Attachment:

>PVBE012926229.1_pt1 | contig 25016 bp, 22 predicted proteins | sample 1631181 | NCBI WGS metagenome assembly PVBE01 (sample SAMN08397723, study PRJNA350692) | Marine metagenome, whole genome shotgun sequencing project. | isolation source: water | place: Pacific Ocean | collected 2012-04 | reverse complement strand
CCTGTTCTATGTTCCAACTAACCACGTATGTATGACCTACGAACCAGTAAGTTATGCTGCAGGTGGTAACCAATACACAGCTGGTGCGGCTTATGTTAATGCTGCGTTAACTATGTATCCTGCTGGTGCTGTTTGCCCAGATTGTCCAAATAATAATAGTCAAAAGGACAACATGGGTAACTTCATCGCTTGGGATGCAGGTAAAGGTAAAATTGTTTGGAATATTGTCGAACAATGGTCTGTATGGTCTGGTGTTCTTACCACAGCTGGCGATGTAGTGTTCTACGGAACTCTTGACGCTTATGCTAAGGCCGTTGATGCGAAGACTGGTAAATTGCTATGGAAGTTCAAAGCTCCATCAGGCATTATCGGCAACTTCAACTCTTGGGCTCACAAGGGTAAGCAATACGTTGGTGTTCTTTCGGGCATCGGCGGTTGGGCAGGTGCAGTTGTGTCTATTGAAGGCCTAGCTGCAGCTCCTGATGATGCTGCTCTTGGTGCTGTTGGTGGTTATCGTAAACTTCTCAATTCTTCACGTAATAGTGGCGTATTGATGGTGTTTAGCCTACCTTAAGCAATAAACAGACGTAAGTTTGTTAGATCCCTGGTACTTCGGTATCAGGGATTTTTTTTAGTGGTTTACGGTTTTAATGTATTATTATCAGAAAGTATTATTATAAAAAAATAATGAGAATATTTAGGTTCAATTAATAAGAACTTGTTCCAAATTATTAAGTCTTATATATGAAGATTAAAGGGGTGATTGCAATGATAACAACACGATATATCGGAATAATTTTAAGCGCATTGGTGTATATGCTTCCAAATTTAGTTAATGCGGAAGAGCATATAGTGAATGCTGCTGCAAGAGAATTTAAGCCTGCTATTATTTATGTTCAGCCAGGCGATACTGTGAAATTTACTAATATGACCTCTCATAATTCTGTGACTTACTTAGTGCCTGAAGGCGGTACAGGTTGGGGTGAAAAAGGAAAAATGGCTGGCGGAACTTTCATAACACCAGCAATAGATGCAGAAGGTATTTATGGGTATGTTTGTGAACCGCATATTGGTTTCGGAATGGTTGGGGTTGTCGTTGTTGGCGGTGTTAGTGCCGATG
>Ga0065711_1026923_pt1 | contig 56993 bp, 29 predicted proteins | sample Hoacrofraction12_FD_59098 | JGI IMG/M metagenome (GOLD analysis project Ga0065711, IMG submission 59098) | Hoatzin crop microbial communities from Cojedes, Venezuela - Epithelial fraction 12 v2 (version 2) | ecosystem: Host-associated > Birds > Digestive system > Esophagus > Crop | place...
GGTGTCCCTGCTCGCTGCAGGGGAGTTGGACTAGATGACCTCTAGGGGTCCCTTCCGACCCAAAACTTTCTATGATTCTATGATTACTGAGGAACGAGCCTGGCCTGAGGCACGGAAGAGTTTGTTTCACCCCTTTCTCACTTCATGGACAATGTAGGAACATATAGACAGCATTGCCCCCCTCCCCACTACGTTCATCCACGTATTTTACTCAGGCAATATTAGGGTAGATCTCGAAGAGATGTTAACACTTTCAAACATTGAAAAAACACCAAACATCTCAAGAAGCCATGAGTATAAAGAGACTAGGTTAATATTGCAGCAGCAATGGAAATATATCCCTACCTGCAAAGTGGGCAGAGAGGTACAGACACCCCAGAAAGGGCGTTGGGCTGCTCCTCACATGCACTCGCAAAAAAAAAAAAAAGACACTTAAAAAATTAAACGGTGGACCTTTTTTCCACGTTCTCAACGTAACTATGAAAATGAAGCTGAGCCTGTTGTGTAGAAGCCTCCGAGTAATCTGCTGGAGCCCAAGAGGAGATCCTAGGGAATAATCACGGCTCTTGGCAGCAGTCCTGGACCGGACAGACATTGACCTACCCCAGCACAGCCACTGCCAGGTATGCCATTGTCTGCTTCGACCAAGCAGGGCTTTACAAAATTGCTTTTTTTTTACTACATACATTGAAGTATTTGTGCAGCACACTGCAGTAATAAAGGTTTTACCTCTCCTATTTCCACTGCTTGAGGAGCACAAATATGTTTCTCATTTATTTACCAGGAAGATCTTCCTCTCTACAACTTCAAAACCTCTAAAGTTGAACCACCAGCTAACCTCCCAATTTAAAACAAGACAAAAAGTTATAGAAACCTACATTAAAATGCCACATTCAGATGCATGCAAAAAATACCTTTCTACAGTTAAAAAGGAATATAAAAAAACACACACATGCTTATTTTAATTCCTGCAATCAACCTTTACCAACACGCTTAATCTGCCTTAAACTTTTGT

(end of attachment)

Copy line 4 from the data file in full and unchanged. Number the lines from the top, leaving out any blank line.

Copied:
GGTGTCCCTGCTCGCTGCAGGGGAGTTGGACTAGATGACCTCTAGGGGTCCCTTCCGACCCAAAACTTTCTATGATTCTATGATTACTGAGGAACGAGCCTGGCCTGAGGCACGGAAGAGTTTGTTTCACCCCTTTCTCACTTCATGGACAATGTAGGAACATATAGACAGCATTGCCCCCCTCCCCACTACGTTCATCCACGTATTTTACTCAGGCAATATTAGGGTAGATCTCGAAGAGATGTTAACACTTTCAAACATTGAAAAAACACCAAACATCTCAAGAAGCCATGAGTATAAAGAGACTAGGTTAATATTGCAGCAGCAATGGAAATATATCCCTACCTGCAAAGTGGGCAGAGAGGTACAGACACCCCAGAAAGGGCGTTGGGCTGCTCCTCACATGCACTCGCAAAAAAAAAAAAAAGACACTTAAAAAATTAAACGGTGGACCTTTTTTCCACGTTCTCAACGTAACTATGAAAATGAAGCTGAGCCTGTTGTGTAGAAGCCTCCGAGTAATCTGCTGGAGCCCAAGAGGAGATCCTAGGGAATAATCACGGCTCTTGGCAGCAGTCCTGGACCGGACAGACATTGACCTACCCCAGCACAGCCACTGCCAGGTATGCCATTGTCTGCTTCGACCAAGCAGGGCTTTACAAAATTGCTTTTTTTTTACTACATACATTGAAGTATTTGTGCAGCACACTGCAGTAATAAAGGTTTTACCTCTCCTATTTCCACTGCTTGAGGAGCACAAATATGTTTCTCATTTATTTACCAGGAAGATCTTCCTCTCTACAACTTCAAAACCTCTAAAGTTGAACCACCAGCTAACCTCCCAATTTAAAACAAGACAAAAAGTTATAGAAACCTACATTAAAATGCCACATTCAGATGCATGCAAAAAATACCTTTCTACAGTTAAAAAGGAATATAAAAAAACACACACATGCTTATTTTAATTCCTGCAATCAACCTTTACCAACACGCTTAATCTGCCTTAAACTTTTGT